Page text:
The hidden cost of choice
The most important thing for consumers is choice. Competition delivers better value and puts you in control of much you spend.
When it comes to flying, however, consumers who are used to being provided full service as part of their overall fare seem averse to the trend towards so-called ancillary revenue, where airlines are offering people choices about what they get on their flights.
You can pay as little as $49 to fly between Auckland and Wellington, but forget about being fed or even checking in a bag. Or you can pay a higher fare and get those things for "free". That's your choice.
Ancillary charges now range from paying for excess baggage to seat selection to wi-fi and commissions for a hotel booking.
Worldwide this ancillary revenue is tipped to hit US$36.1 billion ($44 billion) this year. But you also have to consider the profits, or lack of them, airlines are making.
Despite the International Transport Association (Iata) revising up its projection of airline profitability by US$1.1b for 2012 to an expected total of US$4.1b, that's still a negligible return on investment of less than 1 per cent. Airlines remain a high-risk, low-yield investment with airports and service providers the only ones in the industry making good profits.
A report out this week by consultancy IdeaWorks and global travel technology provider Amadeus confirmed that, saying the current challenging operating environment made ancillary revenue more attractive and, in some cases needed. They said forgoing this revenue would mean many airlines making a loss.
It's a case of survival. In this country Air New Zealand is facing exactly the same challenges, particularly on the heavily competitive trans-Tasman route.
This month it introduced costs for seat selection and excess baggage, just as its main trans-Tasman and domestic rival Jetstar already does.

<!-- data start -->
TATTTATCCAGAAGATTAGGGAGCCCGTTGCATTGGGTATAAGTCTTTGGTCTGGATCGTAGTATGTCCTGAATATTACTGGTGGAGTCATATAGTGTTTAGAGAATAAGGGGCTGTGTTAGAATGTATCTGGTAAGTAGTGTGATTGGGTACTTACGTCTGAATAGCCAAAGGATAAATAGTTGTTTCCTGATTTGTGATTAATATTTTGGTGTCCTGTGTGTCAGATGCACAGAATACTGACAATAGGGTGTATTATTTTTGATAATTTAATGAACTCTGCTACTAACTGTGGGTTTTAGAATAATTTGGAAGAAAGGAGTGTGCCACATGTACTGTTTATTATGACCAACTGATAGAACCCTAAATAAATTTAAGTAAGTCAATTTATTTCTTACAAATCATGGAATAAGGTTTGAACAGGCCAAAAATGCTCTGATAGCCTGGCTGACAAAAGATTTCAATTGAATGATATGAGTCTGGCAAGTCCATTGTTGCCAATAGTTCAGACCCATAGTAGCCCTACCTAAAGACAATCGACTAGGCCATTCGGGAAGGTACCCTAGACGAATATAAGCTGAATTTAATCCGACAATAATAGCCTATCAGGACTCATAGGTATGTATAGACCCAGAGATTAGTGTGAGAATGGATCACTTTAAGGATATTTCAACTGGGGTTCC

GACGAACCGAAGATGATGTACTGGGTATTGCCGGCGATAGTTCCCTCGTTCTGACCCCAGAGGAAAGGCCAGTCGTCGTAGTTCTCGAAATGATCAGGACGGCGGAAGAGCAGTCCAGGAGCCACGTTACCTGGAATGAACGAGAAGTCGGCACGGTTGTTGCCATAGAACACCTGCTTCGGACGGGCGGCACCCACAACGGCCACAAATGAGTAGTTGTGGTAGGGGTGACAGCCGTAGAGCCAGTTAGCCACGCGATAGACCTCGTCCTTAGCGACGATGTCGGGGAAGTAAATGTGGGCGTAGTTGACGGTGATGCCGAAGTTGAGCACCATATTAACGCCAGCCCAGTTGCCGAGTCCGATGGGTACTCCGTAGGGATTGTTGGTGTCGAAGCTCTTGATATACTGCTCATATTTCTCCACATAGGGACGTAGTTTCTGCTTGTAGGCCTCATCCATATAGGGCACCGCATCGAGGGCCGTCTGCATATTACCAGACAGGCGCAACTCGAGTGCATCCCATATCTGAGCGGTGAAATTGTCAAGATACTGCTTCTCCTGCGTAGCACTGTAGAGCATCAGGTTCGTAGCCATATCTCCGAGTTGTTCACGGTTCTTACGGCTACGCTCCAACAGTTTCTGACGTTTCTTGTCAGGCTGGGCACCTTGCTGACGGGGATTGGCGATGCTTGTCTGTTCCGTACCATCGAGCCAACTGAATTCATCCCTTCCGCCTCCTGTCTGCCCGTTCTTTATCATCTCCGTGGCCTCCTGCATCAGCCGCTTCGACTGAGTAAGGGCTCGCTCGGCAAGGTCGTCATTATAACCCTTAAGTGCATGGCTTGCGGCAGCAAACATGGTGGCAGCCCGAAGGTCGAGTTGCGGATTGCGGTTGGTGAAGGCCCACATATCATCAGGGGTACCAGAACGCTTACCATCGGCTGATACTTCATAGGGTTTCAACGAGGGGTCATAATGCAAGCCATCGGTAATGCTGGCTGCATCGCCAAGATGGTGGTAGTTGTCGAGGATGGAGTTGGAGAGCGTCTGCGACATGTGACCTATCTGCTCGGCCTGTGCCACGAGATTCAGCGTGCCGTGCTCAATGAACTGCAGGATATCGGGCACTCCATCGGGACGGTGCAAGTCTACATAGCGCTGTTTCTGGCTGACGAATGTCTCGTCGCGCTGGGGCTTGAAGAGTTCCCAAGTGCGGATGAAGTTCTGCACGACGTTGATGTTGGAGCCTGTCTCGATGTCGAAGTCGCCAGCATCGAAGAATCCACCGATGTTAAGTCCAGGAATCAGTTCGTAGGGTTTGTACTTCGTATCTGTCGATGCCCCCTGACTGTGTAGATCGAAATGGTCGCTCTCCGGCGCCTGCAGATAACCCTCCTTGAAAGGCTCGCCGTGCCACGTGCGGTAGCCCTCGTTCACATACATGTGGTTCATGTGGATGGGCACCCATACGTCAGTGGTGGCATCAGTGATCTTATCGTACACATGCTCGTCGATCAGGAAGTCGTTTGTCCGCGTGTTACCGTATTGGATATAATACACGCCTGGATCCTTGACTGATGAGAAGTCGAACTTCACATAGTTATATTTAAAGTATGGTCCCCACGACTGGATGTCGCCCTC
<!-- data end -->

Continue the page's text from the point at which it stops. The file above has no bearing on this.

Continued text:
For example, passengers now pay to select a preferred, exit row or bassinet seat ranging from $5 for a standard seat on a domestic flight to $75 for an exit row seat on a long-haul international flight.
Now pretty much anyone can get an exit row seat if they're willing to pay for it, whereas before those seats tended to go to Koru club members and the like.
Flight Centre spokesman Mike Friend says because the online market has plateaued, all carriers are working more closely with travel agents to offer customers these ancillary services, as opposed to them just being available to people who book online directly with the airline.
Air New Zealand was one of 176 airlines surveyed on their ancillary revenue. It came under the "traditional airlines" category which has increased its ancillary revenue by 17 per cent this year.
Though income from these charges is climbing, traditional airlines still only make an average 2.9 per cent of annual revenue from them. That figure increases to 19.7 per cent though for a few airlines, the so-called ancillary revenue champs such as AirAsia and Spirit Airlines.
While I'm a champion of choice, you can go too far with all this.
Publicity-seeking low-cost carrier RyanAir made headlines last year for suggesting it would charge flyers £1 to use the loo and mooted cutting back from three toilets per aircraft to just one, which would allow another row of seats to be installed and thus improve yields.
It backed down on that proposal but apparently has also jokingly suggested selling standing room only on short-haul flights. That's Irish humour for you.
Cheaper fares have proved popular, pushing up the numbers flying. One key issue to beware of though, particularly on long-haul flights, is what legroom and size of seat you've chosen.
Leg room - as measured from seat back to seat back - ranges from 29 inches (73.6 cm) to 34ins (83.3 cms) on economy flights. That compares to a range of 38ins (96.5 cms) to 40in (101cms) in business class on a trans-Tasman flight. It may sound minor but it can make a big difference when you're spending long hours in the air.
Moral of the column: you pay for what you get, but make sure you know what you're getting before paying.